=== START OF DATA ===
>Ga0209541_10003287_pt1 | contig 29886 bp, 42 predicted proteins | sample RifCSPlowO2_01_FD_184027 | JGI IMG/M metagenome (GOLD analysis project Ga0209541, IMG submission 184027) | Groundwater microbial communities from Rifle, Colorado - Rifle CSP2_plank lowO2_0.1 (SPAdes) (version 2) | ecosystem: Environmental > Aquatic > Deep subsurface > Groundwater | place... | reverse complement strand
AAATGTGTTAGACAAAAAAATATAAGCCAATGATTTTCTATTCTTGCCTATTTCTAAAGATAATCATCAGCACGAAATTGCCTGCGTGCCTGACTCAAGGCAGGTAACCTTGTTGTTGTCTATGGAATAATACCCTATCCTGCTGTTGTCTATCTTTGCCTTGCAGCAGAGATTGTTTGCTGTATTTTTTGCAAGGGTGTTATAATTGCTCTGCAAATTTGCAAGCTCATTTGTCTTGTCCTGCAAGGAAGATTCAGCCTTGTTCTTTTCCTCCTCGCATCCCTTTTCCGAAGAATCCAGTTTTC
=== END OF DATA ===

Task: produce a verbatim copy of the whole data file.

>Ga0209541_10003287_pt1 | contig 29886 bp, 42 predicted proteins | sample RifCSPlowO2_01_FD_184027 | JGI IMG/M metagenome (GOLD analysis project Ga0209541, IMG submission 184027) | Groundwater microbial communities from Rifle, Colorado - Rifle CSP2_plank lowO2_0.1 (SPAdes) (version 2) | ecosystem: Environmental > Aquatic > Deep subsurface > Groundwater | place... | reverse complement strand
AAATGTGTTAGACAAAAAAATATAAGCCAATGATTTTCTATTCTTGCCTATTTCTAAAGATAATCATCAGCACGAAATTGCCTGCGTGCCTGACTCAAGGCAGGTAACCTTGTTGTTGTCTATGGAATAATACCCTATCCTGCTGTTGTCTATCTTTGCCTTGCAGCAGAGATTGTTTGCTGTATTTTTTGCAAGGGTGTTATAATTGCTCTGCAAATTTGCAAGCTCATTTGTCTTGTCCTGCAAGGAAGATTCAGCCTTGTTCTTTTCCTCCTCGCATCCCTTTTCCGAAGAATCCAGTTTTC